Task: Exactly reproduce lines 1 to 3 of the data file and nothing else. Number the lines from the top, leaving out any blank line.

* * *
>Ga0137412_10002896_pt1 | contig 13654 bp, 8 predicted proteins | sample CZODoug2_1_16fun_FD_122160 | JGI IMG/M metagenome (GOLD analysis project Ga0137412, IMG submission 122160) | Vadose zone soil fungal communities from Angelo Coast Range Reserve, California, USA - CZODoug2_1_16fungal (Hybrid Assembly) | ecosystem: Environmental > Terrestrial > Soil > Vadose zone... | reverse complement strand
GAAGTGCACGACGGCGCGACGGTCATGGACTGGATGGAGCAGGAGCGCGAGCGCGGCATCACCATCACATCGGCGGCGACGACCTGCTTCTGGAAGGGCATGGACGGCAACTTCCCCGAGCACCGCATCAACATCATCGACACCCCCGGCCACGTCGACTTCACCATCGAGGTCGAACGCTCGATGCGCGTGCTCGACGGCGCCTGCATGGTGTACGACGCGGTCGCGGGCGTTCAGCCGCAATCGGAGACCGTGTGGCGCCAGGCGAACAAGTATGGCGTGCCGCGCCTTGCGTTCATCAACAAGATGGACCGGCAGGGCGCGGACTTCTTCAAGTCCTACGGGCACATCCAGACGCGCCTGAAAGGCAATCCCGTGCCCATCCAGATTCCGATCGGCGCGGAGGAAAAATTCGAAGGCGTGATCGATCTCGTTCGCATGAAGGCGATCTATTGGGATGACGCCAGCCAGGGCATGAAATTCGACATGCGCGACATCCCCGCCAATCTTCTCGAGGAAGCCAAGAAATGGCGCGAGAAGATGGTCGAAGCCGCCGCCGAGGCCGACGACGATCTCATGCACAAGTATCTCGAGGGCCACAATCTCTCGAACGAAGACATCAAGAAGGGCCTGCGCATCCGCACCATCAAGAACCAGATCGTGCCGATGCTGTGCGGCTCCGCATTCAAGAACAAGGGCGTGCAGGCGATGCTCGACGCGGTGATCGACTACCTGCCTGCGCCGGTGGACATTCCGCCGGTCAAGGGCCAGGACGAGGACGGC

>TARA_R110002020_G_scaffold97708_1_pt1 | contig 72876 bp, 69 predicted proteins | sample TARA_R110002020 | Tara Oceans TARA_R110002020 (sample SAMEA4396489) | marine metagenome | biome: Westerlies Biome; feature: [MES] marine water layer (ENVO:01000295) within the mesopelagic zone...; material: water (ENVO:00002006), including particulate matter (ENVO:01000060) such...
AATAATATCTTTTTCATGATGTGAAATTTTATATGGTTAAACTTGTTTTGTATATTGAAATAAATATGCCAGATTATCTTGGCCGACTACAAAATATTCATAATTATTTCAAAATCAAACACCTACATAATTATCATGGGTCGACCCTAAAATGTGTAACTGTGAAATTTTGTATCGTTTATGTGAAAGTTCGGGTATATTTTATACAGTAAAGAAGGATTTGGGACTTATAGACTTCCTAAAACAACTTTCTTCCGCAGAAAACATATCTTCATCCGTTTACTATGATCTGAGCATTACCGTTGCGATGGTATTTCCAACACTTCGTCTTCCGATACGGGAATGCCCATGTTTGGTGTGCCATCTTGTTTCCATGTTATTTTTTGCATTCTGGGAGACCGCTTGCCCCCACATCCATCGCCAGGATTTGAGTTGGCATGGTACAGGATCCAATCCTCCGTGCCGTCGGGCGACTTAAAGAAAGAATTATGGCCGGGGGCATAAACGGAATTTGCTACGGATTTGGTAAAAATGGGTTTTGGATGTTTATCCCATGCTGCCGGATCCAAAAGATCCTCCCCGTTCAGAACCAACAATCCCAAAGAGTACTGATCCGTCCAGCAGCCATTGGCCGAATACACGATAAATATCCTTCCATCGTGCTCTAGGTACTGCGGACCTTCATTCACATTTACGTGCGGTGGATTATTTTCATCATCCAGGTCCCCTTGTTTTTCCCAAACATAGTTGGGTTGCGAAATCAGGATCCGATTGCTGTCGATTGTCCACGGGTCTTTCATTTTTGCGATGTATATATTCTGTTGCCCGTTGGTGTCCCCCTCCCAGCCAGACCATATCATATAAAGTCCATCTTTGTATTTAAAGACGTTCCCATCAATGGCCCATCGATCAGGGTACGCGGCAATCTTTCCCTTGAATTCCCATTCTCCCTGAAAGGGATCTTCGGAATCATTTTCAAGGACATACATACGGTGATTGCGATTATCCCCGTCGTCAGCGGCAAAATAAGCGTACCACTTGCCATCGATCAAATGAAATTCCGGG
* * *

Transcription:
>Ga0137412_10002896_pt1 | contig 13654 bp, 8 predicted proteins | sample CZODoug2_1_16fun_FD_122160 | JGI IMG/M metagenome (GOLD analysis project Ga0137412, IMG submission 122160) | Vadose zone soil fungal communities from Angelo Coast Range Reserve, California, USA - CZODoug2_1_16fungal (Hybrid Assembly) | ecosystem: Environmental > Terrestrial > Soil > Vadose zone... | reverse complement strand
GAAGTGCACGACGGCGCGACGGTCATGGACTGGATGGAGCAGGAGCGCGAGCGCGGCATCACCATCACATCGGCGGCGACGACCTGCTTCTGGAAGGGCATGGACGGCAACTTCCCCGAGCACCGCATCAACATCATCGACACCCCCGGCCACGTCGACTTCACCATCGAGGTCGAACGCTCGATGCGCGTGCTCGACGGCGCCTGCATGGTGTACGACGCGGTCGCGGGCGTTCAGCCGCAATCGGAGACCGTGTGGCGCCAGGCGAACAAGTATGGCGTGCCGCGCCTTGCGTTCATCAACAAGATGGACCGGCAGGGCGCGGACTTCTTCAAGTCCTACGGGCACATCCAGACGCGCCTGAAAGGCAATCCCGTGCCCATCCAGATTCCGATCGGCGCGGAGGAAAAATTCGAAGGCGTGATCGATCTCGTTCGCATGAAGGCGATCTATTGGGATGACGCCAGCCAGGGCATGAAATTCGACATGCGCGACATCCCCGCCAATCTTCTCGAGGAAGCCAAGAAATGGCGCGAGAAGATGGTCGAAGCCGCCGCCGAGGCCGACGACGATCTCATGCACAAGTATCTCGAGGGCCACAATCTCTCGAACGAAGACATCAAGAAGGGCCTGCGCATCCGCACCATCAAGAACCAGATCGTGCCGATGCTGTGCGGCTCCGCATTCAAGAACAAGGGCGTGCAGGCGATGCTCGACGCGGTGATCGACTACCTGCCTGCGCCGGTGGACATTCCGCCGGTCAAGGGCCAGGACGAGGACGGC

>TARA_R110002020_G_scaffold97708_1_pt1 | contig 72876 bp, 69 predicted proteins | sample TARA_R110002020 | Tara Oceans TARA_R110002020 (sample SAMEA4396489) | marine metagenome | biome: Westerlies Biome; feature: [MES] marine water layer (ENVO:01000295) within the mesopelagic zone...; material: water (ENVO:00002006), including particulate matter (ENVO:01000060) such...